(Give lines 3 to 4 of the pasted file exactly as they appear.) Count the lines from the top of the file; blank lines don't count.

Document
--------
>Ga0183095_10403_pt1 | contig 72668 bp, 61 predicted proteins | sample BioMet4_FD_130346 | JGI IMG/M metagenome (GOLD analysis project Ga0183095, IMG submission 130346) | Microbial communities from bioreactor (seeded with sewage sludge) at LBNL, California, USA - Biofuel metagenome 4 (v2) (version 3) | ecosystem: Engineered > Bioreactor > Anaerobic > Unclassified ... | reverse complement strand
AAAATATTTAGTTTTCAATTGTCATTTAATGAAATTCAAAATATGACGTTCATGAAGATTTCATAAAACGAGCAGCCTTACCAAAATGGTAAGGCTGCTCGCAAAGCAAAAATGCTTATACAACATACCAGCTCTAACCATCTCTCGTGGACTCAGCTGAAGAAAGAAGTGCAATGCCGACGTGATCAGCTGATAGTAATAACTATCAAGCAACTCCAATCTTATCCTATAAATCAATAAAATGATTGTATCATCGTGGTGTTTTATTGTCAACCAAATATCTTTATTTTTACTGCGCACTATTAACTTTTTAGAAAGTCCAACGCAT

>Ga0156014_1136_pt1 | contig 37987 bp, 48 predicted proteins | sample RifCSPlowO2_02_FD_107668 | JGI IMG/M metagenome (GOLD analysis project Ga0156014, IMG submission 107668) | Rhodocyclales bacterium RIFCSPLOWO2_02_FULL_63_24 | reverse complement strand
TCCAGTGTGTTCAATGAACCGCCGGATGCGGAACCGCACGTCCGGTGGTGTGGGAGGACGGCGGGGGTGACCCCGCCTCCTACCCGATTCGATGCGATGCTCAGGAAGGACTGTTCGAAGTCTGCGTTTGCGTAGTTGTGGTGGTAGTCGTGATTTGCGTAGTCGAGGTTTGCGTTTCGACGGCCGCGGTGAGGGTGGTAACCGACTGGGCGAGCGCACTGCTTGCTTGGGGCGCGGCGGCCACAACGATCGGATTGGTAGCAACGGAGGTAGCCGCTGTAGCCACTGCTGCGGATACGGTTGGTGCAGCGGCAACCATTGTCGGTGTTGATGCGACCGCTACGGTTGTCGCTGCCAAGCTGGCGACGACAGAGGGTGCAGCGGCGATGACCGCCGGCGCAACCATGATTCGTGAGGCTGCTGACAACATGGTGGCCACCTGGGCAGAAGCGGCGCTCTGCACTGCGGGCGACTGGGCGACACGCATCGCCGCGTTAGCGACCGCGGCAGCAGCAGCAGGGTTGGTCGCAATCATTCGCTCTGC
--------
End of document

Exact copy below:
>Ga0156014_1136_pt1 | contig 37987 bp, 48 predicted proteins | sample RifCSPlowO2_02_FD_107668 | JGI IMG/M metagenome (GOLD analysis project Ga0156014, IMG submission 107668) | Rhodocyclales bacterium RIFCSPLOWO2_02_FULL_63_24 | reverse complement strand
TCCAGTGTGTTCAATGAACCGCCGGATGCGGAACCGCACGTCCGGTGGTGTGGGAGGACGGCGGGGGTGACCCCGCCTCCTACCCGATTCGATGCGATGCTCAGGAAGGACTGTTCGAAGTCTGCGTTTGCGTAGTTGTGGTGGTAGTCGTGATTTGCGTAGTCGAGGTTTGCGTTTCGACGGCCGCGGTGAGGGTGGTAACCGACTGGGCGAGCGCACTGCTTGCTTGGGGCGCGGCGGCCACAACGATCGGATTGGTAGCAACGGAGGTAGCCGCTGTAGCCACTGCTGCGGATACGGTTGGTGCAGCGGCAACCATTGTCGGTGTTGATGCGACCGCTACGGTTGTCGCTGCCAAGCTGGCGACGACAGAGGGTGCAGCGGCGATGACCGCCGGCGCAACCATGATTCGTGAGGCTGCTGACAACATGGTGGCCACCTGGGCAGAAGCGGCGCTCTGCACTGCGGGCGACTGGGCGACACGCATCGCCGCGTTAGCGACCGCGGCAGCAGCAGCAGGGTTGGTCGCAATCATTCGCTCTGC